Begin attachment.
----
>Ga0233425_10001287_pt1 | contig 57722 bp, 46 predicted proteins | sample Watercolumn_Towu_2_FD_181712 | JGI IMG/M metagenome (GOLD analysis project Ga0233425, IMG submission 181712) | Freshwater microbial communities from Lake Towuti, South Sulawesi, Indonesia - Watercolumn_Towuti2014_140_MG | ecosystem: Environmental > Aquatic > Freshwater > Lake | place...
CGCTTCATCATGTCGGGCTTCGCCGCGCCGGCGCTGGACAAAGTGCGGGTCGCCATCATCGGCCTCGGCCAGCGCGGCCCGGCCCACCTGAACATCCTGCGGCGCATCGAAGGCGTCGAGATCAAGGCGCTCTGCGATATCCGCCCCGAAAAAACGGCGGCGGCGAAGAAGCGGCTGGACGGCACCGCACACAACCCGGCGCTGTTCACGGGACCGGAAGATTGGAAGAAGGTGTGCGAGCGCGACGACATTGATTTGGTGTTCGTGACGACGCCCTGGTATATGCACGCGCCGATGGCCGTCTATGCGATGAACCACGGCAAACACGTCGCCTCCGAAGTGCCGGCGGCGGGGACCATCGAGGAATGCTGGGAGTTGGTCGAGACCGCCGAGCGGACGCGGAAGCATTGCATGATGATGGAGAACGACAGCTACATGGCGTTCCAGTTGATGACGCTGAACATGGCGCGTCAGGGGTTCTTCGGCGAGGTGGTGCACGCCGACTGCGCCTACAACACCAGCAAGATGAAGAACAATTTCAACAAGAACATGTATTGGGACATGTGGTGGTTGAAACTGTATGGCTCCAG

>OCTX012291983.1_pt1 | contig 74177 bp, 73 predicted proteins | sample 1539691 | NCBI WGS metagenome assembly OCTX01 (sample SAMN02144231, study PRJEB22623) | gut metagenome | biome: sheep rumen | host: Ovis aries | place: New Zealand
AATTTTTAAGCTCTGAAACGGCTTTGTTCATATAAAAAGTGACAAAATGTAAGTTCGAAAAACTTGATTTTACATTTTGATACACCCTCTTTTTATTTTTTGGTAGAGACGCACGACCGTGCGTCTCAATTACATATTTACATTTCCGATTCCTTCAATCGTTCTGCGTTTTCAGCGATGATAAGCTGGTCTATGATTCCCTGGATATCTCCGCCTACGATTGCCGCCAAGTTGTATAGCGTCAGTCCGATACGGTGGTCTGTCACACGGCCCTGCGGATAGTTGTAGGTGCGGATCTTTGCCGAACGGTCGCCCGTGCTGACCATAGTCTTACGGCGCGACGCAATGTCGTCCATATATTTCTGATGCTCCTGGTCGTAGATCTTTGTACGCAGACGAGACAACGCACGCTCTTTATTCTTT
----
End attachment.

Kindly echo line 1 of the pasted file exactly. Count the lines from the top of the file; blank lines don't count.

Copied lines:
>Ga0233425_10001287_pt1 | contig 57722 bp, 46 predicted proteins | sample Watercolumn_Towu_2_FD_181712 | JGI IMG/M metagenome (GOLD analysis project Ga0233425, IMG submission 181712) | Freshwater microbial communities from Lake Towuti, South Sulawesi, Indonesia - Watercolumn_Towuti2014_140_MG | ecosystem: Environmental > Aquatic > Freshwater > Lake | place...